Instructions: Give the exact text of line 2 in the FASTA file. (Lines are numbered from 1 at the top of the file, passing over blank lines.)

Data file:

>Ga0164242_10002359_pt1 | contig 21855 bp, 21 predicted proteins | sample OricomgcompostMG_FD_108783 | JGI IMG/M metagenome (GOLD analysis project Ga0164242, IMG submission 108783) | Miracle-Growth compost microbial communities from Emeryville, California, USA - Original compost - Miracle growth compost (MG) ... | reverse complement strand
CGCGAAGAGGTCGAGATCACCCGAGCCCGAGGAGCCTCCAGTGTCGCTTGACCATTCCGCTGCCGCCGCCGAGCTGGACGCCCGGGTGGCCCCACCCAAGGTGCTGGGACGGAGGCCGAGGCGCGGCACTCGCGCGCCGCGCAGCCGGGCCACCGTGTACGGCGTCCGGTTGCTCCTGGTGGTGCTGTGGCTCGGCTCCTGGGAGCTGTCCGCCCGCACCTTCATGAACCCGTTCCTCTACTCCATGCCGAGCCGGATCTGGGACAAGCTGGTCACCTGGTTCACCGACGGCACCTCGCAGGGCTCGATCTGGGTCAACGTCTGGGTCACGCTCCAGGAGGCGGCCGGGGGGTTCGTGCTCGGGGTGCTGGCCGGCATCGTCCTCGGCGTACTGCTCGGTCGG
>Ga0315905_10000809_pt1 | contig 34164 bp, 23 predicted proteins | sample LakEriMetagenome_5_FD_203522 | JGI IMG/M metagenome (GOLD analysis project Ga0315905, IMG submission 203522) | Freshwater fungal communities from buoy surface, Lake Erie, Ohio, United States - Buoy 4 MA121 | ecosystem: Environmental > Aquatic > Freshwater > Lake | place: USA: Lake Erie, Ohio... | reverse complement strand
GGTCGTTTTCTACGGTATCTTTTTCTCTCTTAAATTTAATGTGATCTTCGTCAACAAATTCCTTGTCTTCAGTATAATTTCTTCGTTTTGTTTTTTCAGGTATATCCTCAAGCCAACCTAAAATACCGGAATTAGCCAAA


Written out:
CGCGAAGAGGTCGAGATCACCCGAGCCCGAGGAGCCTCCAGTGTCGCTTGACCATTCCGCTGCCGCCGCCGAGCTGGACGCCCGGGTGGCCCCACCCAAGGTGCTGGGACGGAGGCCGAGGCGCGGCACTCGCGCGCCGCGCAGCCGGGCCACCGTGTACGGCGTCCGGTTGCTCCTGGTGGTGCTGTGGCTCGGCTCCTGGGAGCTGTCCGCCCGCACCTTCATGAACCCGTTCCTCTACTCCATGCCGAGCCGGATCTGGGACAAGCTGGTCACCTGGTTCACCGACGGCACCTCGCAGGGCTCGATCTGGGTCAACGTCTGGGTCACGCTCCAGGAGGCGGCCGGGGGGTTCGTGCTCGGGGTGCTGGCCGGCATCGTCCTCGGCGTACTGCTCGGTCGG